Greetings! It’s been awhile since I’ve posted anything. I thought it was time. It’s my birthday today and I’m ready to write again.
My dad, Bob Young passed last month after a short battle with cancer. In the end, it was his heart that gave out and he didn’t make it to survive the treatments. Dad was providing 24-hour care for my mom for a long time. He was, until the very end, a devoted husband and father.
This past year has been a hard one. My focus on Stitch Revival Studio wavered, I can admit, as I struggled emotionally to meet demands and expectations and balance everything while being present for those I loved.
The Wheelers Mitts Kits, finally completed early this year, represented a year’s worth of work, pain and effort as I struggled to provide support and assistance to my parents and keep going on my own work and provide for my family. I was so grateful to get the kit done and for the kind-hearted help I received from those who believed in what I was trying to do.
Today is my 54th birthday. And I find myself thinking about my dad a lot, what he meant, what he gave and the gap that is left with his passing.
This brings us to a point of interest.
What is Stitch Revival Studio?
It is the name I chose that best defines and explains my long-held interest in reproducing vintage needlework items. At this stage, I’ve gone down the rabbit hole of knitting patterns and I’m quite content to stay there. Knitting gives me peace, especially now. The meditative quality of knitting provides a needed break and allows my many thoughts and to-dos in my head to move into some sort of order.
At some stage in the future, when I’m ready, I’ll move into other needlework art forms. Embroidery is next on my list. Piecework is a close third.
I’ve stitched things ever since I was a child. I enjoy the process and how you can create something new from imagination and craft. It’s a peaceful, rejuvenative process.
Over the years I made things for my family. One of which was a pieced, quilted and embroidered denim computer keyboard cover I made for Dad a long time ago.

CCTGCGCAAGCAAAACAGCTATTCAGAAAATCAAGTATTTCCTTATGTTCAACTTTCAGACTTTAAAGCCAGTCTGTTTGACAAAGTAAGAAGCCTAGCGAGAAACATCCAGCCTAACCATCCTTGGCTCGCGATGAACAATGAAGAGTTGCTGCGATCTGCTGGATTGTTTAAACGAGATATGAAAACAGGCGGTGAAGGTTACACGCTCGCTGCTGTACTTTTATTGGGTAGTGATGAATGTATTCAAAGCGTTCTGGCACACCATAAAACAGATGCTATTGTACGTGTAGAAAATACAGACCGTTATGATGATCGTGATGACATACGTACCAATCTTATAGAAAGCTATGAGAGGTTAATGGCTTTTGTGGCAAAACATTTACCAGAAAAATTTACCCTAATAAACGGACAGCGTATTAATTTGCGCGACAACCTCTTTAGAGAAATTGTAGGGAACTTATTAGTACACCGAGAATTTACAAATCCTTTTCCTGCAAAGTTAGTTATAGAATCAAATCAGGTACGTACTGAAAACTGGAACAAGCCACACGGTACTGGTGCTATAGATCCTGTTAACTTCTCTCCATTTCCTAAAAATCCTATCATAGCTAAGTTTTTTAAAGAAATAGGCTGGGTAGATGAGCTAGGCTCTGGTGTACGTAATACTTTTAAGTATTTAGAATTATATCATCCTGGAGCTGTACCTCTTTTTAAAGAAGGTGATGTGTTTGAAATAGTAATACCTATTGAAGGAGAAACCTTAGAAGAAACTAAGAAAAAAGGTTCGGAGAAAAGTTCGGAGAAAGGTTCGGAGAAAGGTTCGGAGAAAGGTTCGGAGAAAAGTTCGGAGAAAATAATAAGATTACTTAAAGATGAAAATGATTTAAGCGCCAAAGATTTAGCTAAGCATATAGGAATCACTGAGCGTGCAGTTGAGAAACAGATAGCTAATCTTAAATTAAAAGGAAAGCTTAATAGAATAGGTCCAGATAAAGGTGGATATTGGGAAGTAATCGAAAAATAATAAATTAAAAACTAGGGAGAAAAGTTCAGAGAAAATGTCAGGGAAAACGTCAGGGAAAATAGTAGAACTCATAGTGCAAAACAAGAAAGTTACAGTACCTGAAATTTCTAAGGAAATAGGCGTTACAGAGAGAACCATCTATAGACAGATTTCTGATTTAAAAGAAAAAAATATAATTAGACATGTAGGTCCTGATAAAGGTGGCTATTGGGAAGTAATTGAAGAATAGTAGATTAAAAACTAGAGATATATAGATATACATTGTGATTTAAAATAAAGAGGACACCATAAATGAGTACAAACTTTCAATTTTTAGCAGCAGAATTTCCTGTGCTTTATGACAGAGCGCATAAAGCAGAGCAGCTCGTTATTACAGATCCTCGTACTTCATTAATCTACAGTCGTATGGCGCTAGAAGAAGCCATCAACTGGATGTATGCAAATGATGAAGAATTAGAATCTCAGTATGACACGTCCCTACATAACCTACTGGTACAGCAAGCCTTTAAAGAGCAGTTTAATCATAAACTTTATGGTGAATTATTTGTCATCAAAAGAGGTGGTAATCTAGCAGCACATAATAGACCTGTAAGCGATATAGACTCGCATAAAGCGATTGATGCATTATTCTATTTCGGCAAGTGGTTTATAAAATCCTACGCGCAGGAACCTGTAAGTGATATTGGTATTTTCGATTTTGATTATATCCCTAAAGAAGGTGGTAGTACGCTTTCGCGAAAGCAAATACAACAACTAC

I found it where he had left it. Underneath his keyboard to keep it clean.
There, in embroidered white letters, ‘For dad. Love Sharlene.’
I didn’t know he still had it. But of course he would keep it. This was Dad. This was what he valued.
Dad, I miss you.
Thank you for all the things you taught me. For trying to take care of for, yes, almost 54 years. He was still opening ice cream containers for me when I struggled with the little tab thingys. Thank you Dad for appreciating my efforts and supporting me no matter what direction I chose to go, epsecially when you didn’t totally agree with my choice, you supported my right to choose.
And here… in my interest in old stitched textiles, in trying to figure out how things were made and the why… this is where Dad stays with me. A friend once told me, ‘It’s what you value that’s important, not what you have, or who you know. It’s what you value.’
Dad taught me these values and encouraged me, always.
I value Time. Memories. Craft. Purpose. Tradition. Inclusion. The story of you, of all. Each voice. Who we are and where we are going.
The Wheeler Mitts Knitting Kit represents these values, as do my other research and stitching efforts, my magazine articles, future goals, objectives, and projects. The values my Dad taught, by word and example, serve as source and inspiration for Stitch Revival Studio. Past made present.
So, here’s to 2022. And walking forward. To creating more. To once again feeling the joy in the process. To not losing sight of what matters and why.
Thanks for stopping by.